Toward the end of the performance-packed evening, the GRAMMYs paid tribute to the many music stars the world lost over the last year. Among those honored in the charged segment were Grammy-nominated songwriter and producer busbee, surf rock icon and legendary guitarist Dick Dale, and rapper Juice Wrld, who died of a drug overdose in December.
Groundbreaking musicians and influential artists Robert Hunter, Dr. John, Leon Redbone, Neil Peart and Keith Flint were also remembered during the emotional segment, as well as Doris Day, Ginger Lee and Eddie Money, to name just a few.
The video montage was followed by an upbeat performance from Trombone Shorty and the Preservation Hall Jazz Band, who honored those we've lost with a memorable number in the style of a New Orleans-esque celebration of their lives and legacies.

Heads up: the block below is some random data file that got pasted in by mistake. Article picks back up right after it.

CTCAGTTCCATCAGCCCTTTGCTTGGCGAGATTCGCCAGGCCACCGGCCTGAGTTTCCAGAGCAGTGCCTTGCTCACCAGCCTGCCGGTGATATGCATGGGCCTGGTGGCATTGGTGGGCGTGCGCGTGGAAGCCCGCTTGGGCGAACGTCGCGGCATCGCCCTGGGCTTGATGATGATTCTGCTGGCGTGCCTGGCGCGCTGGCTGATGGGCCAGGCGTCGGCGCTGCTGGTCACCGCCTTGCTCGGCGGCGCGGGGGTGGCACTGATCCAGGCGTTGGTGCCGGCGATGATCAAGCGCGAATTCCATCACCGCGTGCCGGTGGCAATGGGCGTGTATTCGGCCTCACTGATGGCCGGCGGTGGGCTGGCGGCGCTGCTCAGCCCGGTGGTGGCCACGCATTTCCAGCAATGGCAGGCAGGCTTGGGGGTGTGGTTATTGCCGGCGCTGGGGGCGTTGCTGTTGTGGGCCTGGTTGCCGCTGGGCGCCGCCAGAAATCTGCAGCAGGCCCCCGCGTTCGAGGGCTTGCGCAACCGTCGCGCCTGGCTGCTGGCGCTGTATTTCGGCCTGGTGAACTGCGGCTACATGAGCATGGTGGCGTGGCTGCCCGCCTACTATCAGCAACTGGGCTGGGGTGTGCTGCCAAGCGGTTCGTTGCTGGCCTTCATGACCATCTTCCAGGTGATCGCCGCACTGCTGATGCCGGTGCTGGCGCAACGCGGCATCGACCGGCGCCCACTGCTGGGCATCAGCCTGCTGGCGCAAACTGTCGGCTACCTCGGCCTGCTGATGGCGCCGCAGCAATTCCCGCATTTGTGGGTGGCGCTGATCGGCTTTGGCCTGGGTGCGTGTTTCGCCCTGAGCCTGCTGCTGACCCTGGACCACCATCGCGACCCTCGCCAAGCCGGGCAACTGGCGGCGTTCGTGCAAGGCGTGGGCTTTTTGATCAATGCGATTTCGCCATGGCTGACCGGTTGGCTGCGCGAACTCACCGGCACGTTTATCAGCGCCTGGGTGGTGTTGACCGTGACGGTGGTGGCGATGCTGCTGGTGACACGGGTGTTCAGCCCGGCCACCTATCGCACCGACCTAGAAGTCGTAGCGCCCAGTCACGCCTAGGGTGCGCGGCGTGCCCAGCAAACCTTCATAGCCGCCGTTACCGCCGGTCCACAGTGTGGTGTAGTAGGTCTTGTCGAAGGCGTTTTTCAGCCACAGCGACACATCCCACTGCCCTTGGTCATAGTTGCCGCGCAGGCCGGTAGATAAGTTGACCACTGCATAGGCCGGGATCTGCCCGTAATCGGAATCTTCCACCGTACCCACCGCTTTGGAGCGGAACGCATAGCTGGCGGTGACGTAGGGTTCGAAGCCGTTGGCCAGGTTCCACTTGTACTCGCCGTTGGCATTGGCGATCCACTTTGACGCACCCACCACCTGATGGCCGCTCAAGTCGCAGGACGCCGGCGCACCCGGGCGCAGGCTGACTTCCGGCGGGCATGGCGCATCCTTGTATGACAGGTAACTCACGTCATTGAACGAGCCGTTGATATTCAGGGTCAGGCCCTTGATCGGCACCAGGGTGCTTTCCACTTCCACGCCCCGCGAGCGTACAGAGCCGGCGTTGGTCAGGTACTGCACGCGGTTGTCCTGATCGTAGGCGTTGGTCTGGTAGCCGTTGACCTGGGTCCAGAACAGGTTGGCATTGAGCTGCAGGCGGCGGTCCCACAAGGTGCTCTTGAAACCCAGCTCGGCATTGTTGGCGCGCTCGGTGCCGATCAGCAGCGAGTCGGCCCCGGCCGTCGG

"To be honest with you, we're all feeling crazy sadness right now. Because earlier today, Los Angeles, America and the whole wide world lost a hero," Keys said, fighting back tears. "And we're standing here heartbroken in the house that Kobe Bryant built."
Bryant, along with his 13-year-old daughter, Gianna, and seven others, died in a helicopter crash in Calabasas, California, on Sunday morning. He was 41.
The "Girl on Fire" singer said of Bryant, his daughter, and the others who lost their lives, "They are in our hearts, they are in our spirits, they are in our prayers... I'd like to ask everyone to take a minute and hold them inside of you."
The singer explained that she and the producers never imagined they'd have to open the show this way, but wanted to do something special to honor Bryant's memory. To that end, Keys was joined by Nathan Morris, Wanya Morris, Shawn Stockman of Boyz II Men for a powerful and meaningful performance of their 1991 hit, "It's So Hard to Say Goodbye to Yesterday."